In true guerilla-fashion, Mos Def released his third album True Magic (Geffen-2006) inconspicuously in a plain plastic case, without any linear notes or album art. Although True Magic went largely unnoticed by the general public, it contained skilled productions by prominent producers like The Neptunes (“Murder of a Teenage Life”), Rich Harrison (“Undeniable”) and The Wu Tang Clan’s RZA (“Crime & Medicine) and it received fairly decent reviews.

 

         Mos Def appeared in several more films including The Hitchhiker's Guide to the Galaxy, Be Kind Rewind  and regularly lent his vocals to the cartoonThe Boondocks. 

 

         Never straying from his grassroots, Mos Def recorded Mos Definite (Frequent M-2007) for the independent Frequent M/Groove Attack label. Consequently however, Mos Definite is significantly difficult to attain and sought-after by collectors.

 

         The Brooklyn MC continues his harsh political criticisms through his activism and music. Although not scheduled to do so, Mos Def famously began performing his single “Katrina Clap” in front of Radio City Music Hall, while the 2006 MTV Video Music Awards were being taped. “Katrina Clap” took swipes at the Bush administration for their tardy response to Hurricane-ravaged New Orleans. Mos was arrested for disorderly conduct.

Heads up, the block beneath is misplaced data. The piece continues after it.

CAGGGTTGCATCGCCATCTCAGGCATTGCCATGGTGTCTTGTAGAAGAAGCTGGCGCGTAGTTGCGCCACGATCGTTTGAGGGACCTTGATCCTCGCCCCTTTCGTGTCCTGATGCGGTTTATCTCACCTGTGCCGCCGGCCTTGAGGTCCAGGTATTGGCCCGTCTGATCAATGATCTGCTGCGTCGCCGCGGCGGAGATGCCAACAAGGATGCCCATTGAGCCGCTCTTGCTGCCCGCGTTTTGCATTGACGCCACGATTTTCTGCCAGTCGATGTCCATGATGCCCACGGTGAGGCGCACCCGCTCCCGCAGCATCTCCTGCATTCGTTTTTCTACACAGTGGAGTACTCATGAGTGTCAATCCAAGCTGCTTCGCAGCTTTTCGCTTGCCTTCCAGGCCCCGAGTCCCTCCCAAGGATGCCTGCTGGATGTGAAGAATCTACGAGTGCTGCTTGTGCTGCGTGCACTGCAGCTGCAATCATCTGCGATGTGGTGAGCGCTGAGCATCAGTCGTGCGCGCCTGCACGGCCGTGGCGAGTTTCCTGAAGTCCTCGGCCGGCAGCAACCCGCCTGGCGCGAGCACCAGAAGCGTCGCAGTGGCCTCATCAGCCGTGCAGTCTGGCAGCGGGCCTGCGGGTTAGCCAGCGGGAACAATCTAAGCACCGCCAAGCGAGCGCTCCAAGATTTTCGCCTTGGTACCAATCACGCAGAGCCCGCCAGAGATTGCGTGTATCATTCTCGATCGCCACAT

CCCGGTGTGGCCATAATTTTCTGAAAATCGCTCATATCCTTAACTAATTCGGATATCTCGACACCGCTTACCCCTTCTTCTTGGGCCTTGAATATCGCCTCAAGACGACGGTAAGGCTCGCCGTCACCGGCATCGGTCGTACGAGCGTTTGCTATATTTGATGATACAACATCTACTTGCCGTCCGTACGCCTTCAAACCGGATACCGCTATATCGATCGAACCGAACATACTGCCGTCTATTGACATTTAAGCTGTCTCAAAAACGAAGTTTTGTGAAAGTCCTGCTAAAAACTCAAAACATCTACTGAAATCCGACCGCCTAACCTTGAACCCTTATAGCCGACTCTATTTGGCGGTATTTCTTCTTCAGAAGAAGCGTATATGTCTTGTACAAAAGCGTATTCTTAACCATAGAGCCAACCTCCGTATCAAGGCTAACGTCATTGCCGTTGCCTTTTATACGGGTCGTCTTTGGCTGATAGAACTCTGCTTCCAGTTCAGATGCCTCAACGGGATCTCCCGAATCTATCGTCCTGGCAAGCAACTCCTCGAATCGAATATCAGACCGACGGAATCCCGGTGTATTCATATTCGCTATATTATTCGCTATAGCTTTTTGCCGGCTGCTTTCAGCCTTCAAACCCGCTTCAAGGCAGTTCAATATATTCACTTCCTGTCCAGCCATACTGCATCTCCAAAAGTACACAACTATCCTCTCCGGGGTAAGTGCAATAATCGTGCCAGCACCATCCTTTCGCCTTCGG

Having kept his name warm by collaborating with the likes of Kanye West, Spank Rock, The Roots and Stephan Marley, Mos Def’s long awaited The Estatic  shall be his first album on his new label Downtown Records, whose roster boasts a hefty amount of integrity.

 

            Mos Def is indeed a definitive force within Hip Hop. Brooklyn's son couples his stellar rhyme delivery with a sublime sense of self and community to be one of Hip Hop's most forward thinking innovators.